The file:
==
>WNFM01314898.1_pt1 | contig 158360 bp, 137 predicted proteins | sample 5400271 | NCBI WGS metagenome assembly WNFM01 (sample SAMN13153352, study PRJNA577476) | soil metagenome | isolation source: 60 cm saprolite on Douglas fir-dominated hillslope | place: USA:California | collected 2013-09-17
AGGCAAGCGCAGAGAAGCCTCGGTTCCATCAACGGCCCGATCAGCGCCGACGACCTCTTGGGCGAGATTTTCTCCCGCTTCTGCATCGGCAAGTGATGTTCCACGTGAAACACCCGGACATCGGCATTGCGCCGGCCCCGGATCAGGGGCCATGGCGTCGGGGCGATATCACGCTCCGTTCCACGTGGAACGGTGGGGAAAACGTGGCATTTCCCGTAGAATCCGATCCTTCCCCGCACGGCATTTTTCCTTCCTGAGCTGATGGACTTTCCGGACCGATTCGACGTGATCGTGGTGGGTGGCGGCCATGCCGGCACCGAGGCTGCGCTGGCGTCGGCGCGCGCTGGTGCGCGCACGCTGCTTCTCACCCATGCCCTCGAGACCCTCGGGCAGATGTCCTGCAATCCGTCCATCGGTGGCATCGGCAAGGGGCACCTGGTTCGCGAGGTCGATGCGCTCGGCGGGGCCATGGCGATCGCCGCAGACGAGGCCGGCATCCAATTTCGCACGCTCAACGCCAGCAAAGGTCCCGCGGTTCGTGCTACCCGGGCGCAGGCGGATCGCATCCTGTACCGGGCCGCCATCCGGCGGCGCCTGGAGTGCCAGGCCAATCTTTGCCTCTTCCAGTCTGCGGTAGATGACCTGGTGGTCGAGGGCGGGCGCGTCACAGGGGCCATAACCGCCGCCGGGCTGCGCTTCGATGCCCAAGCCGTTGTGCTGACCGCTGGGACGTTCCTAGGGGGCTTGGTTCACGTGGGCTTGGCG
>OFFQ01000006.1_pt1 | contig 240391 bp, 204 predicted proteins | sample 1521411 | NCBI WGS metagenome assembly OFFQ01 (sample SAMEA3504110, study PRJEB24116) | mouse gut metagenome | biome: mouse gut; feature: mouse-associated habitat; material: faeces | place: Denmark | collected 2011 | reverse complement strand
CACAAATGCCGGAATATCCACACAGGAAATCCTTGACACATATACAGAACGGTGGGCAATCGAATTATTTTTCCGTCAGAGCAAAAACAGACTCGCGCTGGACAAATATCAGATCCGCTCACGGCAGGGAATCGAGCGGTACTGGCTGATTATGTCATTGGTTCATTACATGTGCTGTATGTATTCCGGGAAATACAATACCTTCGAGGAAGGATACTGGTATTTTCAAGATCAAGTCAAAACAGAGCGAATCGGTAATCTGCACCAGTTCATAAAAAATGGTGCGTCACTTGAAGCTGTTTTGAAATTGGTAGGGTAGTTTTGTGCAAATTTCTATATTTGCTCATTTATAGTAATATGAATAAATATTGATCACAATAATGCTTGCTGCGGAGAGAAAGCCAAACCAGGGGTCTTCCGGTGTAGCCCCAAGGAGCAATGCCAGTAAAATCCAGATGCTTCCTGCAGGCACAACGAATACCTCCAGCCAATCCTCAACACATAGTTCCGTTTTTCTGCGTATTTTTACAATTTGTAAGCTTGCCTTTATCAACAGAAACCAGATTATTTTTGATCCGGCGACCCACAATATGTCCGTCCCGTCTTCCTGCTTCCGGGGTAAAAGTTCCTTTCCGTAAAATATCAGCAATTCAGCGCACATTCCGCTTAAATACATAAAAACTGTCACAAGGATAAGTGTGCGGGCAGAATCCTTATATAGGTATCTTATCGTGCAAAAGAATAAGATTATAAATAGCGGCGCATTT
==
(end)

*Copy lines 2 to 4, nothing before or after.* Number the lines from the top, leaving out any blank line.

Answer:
AGGCAAGCGCAGAGAAGCCTCGGTTCCATCAACGGCCCGATCAGCGCCGACGACCTCTTGGGCGAGATTTTCTCCCGCTTCTGCATCGGCAAGTGATGTTCCACGTGAAACACCCGGACATCGGCATTGCGCCGGCCCCGGATCAGGGGCCATGGCGTCGGGGCGATATCACGCTCCGTTCCACGTGGAACGGTGGGGAAAACGTGGCATTTCCCGTAGAATCCGATCCTTCCCCGCACGGCATTTTTCCTTCCTGAGCTGATGGACTTTCCGGACCGATTCGACGTGATCGTGGTGGGTGGCGGCCATGCCGGCACCGAGGCTGCGCTGGCGTCGGCGCGCGCTGGTGCGCGCACGCTGCTTCTCACCCATGCCCTCGAGACCCTCGGGCAGATGTCCTGCAATCCGTCCATCGGTGGCATCGGCAAGGGGCACCTGGTTCGCGAGGTCGATGCGCTCGGCGGGGCCATGGCGATCGCCGCAGACGAGGCCGGCATCCAATTTCGCACGCTCAACGCCAGCAAAGGTCCCGCGGTTCGTGCTACCCGGGCGCAGGCGGATCGCATCCTGTACCGGGCCGCCATCCGGCGGCGCCTGGAGTGCCAGGCCAATCTTTGCCTCTTCCAGTCTGCGGTAGATGACCTGGTGGTCGAGGGCGGGCGCGTCACAGGGGCCATAACCGCCGCCGGGCTGCGCTTCGATGCCCAAGCCGTTGTGCTGACCGCTGGGACGTTCCTAGGGGGCTTGGTTCACGTGGGCTTGGCG
>OFFQ01000006.1_pt1 | contig 240391 bp, 204 predicted proteins | sample 1521411 | NCBI WGS metagenome assembly OFFQ01 (sample SAMEA3504110, study PRJEB24116) | mouse gut metagenome | biome: mouse gut; feature: mouse-associated habitat; material: faeces | place: Denmark | collected 2011 | reverse complement strand
CACAAATGCCGGAATATCCACACAGGAAATCCTTGACACATATACAGAACGGTGGGCAATCGAATTATTTTTCCGTCAGAGCAAAAACAGACTCGCGCTGGACAAATATCAGATCCGCTCACGGCAGGGAATCGAGCGGTACTGGCTGATTATGTCATTGGTTCATTACATGTGCTGTATGTATTCCGGGAAATACAATACCTTCGAGGAAGGATACTGGTATTTTCAAGATCAAGTCAAAACAGAGCGAATCGGTAATCTGCACCAGTTCATAAAAAATGGTGCGTCACTTGAAGCTGTTTTGAAATTGGTAGGGTAGTTTTGTGCAAATTTCTATATTTGCTCATTTATAGTAATATGAATAAATATTGATCACAATAATGCTTGCTGCGGAGAGAAAGCCAAACCAGGGGTCTTCCGGTGTAGCCCCAAGGAGCAATGCCAGTAAAATCCAGATGCTTCCTGCAGGCACAACGAATACCTCCAGCCAATCCTCAACACATAGTTCCGTTTTTCTGCGTATTTTTACAATTTGTAAGCTTGCCTTTATCAACAGAAACCAGATTATTTTTGATCCGGCGACCCACAATATGTCCGTCCCGTCTTCCTGCTTCCGGGGTAAAAGTTCCTTTCCGTAAAATATCAGCAATTCAGCGCACATTCCGCTTAAATACATAAAAACTGTCACAAGGATAAGTGTGCGGGCAGAATCCTTATATAGGTATCTTATCGTGCAAAAGAATAAGATTATAAATAGCGGCGCATTT